You can see the stippled dots close up in this cropped shot.

The effect is beautiful. but very time consuming. If you’re going to do this, keep it to covers in order to maximize your time.

Here’s how to do the effect:

Depending on the thickness of your dots, you can create subtle shades, or dark, rick blots. Select an appropriate size of dot  based on the object your are shading and vary the distance between them. Make sure the placement is random and scattered. Avoid making a pattern that will draw the viewers eye to it and defeat the subtle shading you were trying to achieve.

Ink Washes: The last technique I’m going to talk about in this article are ink washes. This is the most versatile way of achieving contrast and subtle shades all in one method. The only problem is the difficult level – it has a steeper learning curve than the other methods, but the end result is amazing. Here’s an example of an ink wash by Tim Sale:

This is all done using one colour of ink, but look at the variety of different shades produced! This is achieved through a mixture of black ink with varying quantities of water. More water = less intensity of black and vice versa. You can also layer thin washes of inks to create varying degrees of depth and build up your forms in that manner. The great thing about ink washes is that you recieve the best combination of all the effects with solid tones – the soft subtle shading of stippling, the building of form with cross hatching, and the dramatic contrast from spot fills, really make your pencils pop off the page.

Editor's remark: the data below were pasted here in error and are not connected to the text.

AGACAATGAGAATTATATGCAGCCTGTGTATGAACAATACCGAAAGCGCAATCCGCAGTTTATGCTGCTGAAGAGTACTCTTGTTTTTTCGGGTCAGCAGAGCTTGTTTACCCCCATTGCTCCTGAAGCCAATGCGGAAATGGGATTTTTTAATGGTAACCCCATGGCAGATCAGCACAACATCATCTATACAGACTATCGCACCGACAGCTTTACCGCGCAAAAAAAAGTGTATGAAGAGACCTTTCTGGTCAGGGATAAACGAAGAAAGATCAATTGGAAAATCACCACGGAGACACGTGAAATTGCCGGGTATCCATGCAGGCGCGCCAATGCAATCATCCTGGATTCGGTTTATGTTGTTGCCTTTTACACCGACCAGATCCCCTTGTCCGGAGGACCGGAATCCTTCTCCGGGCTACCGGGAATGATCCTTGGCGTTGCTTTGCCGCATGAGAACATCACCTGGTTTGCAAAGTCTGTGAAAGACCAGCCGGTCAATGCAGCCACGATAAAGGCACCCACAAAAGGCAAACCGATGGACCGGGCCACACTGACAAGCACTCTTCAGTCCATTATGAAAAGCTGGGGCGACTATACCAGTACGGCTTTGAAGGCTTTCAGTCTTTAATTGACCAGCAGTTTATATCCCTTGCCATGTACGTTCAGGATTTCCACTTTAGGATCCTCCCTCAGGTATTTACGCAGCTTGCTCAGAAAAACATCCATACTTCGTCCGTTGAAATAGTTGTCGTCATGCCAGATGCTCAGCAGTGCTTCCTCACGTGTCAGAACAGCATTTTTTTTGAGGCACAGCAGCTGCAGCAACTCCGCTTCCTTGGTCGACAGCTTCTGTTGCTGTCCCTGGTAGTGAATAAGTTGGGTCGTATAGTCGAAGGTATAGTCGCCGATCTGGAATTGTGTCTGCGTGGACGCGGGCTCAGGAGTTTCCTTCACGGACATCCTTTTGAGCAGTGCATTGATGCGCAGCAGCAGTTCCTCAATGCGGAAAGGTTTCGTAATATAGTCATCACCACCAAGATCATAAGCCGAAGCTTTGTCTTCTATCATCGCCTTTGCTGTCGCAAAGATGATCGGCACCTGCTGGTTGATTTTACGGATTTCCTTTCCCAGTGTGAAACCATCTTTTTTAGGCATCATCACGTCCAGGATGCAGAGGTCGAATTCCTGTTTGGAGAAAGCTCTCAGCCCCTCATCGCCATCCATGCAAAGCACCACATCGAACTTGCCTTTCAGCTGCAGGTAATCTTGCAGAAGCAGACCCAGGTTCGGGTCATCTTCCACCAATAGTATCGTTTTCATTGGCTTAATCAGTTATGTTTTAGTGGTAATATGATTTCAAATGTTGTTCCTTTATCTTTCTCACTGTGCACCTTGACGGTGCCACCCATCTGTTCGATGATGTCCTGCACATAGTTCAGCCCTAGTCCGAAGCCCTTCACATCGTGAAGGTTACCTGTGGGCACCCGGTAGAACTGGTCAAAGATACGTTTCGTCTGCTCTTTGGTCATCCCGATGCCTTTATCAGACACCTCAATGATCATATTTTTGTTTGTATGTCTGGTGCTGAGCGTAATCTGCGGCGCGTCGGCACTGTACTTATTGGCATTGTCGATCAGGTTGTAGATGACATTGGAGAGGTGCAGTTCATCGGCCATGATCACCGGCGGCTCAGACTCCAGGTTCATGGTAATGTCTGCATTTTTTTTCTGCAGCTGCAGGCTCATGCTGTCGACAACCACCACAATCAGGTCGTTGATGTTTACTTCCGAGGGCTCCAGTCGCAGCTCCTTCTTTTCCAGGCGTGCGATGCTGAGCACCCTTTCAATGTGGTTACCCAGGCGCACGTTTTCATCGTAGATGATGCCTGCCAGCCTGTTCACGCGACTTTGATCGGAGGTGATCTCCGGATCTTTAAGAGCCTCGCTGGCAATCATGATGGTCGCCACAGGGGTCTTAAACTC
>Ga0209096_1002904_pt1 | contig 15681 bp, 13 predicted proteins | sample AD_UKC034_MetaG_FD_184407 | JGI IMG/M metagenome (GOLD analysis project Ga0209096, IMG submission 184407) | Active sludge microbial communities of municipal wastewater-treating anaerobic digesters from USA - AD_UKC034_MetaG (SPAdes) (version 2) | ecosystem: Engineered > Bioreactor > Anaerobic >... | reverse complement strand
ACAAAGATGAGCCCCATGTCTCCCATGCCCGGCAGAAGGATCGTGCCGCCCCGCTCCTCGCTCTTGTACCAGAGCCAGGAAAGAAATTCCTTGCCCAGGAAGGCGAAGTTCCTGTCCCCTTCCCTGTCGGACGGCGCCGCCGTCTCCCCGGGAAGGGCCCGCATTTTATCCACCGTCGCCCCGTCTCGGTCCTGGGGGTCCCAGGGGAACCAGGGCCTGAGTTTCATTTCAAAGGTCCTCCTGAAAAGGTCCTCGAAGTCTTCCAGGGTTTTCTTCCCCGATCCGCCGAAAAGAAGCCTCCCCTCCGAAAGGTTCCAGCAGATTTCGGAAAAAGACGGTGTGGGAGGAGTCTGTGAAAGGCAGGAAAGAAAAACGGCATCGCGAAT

You can add ink to the page, and water it down further by applying a wet brush to ink already laid on the page. This bleed effect is great for blending if you want to have subtle gradient transitions. I won’t go into too much detail on ink washes, but the techniques are almost identical to watercolor painting techniques – so if you want more specific effects like layering and dry brushing, search for watercolor techniques for ideas.

And there you have it folks – some more basic techniques for inking your work traditionally. Next article, we’ll talk about how to get these same effects in Photoshop.

Andrés ‘ Drezz ‘ Rodriguez is the new guy here at Webcomic Alliance and is the author of the modern noir Online Graphic Novel entitled El Cuervo.  In his spare time he works as a stunt man on MTV’s Jackass and as a punching bag for UFC Fighter Georges St. Pierre.  If you have any suggestions for upcoming tutorials, feel free to connect with him on Google+ or you can follow him on Twitter at @ElCuervoComic

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7 Comments

  1. Great article Drezz. I’m primarily a digital inker but would love to get more experience doing it the traditional way. When is Wacom’s crow quill coming out? 🙂 -self-proclaimed slave to the ‘undo’

  2. Well, if the Inkling works out, I’m sure there will be a bunch of WACOM stylus similar to pens/nibs/brushes to choose from. Then you’d have the freedom of a traditional inking tool with the ability to render stuff digitally.

  3. I remember the early days of development for comics that I would eventually turn into El Cuervo. I did everything on a table – I used a ton of India Ink and Microns, and it was quite the experience. Once I moved to digital, I just found the process so much more efficient – but you’re right, there’s nothing like putting ink to paper.

  4. As someone trying to teach himself ink wash, I appreciate this article. 🙂 As you say, it can do the things the other techniques do, but it’s worth pointing out that you can also combine them all together!

  5. Wondering if you would agree that how “sparingly” to use spot fills, depends in part on whether the final art will be colored or not? Seems to me that without color to help delineate form and depth, you need more spot fills in B&W art.

  6. Pingback: Webcomic Alliance - Inking Techniques (Numero Tres)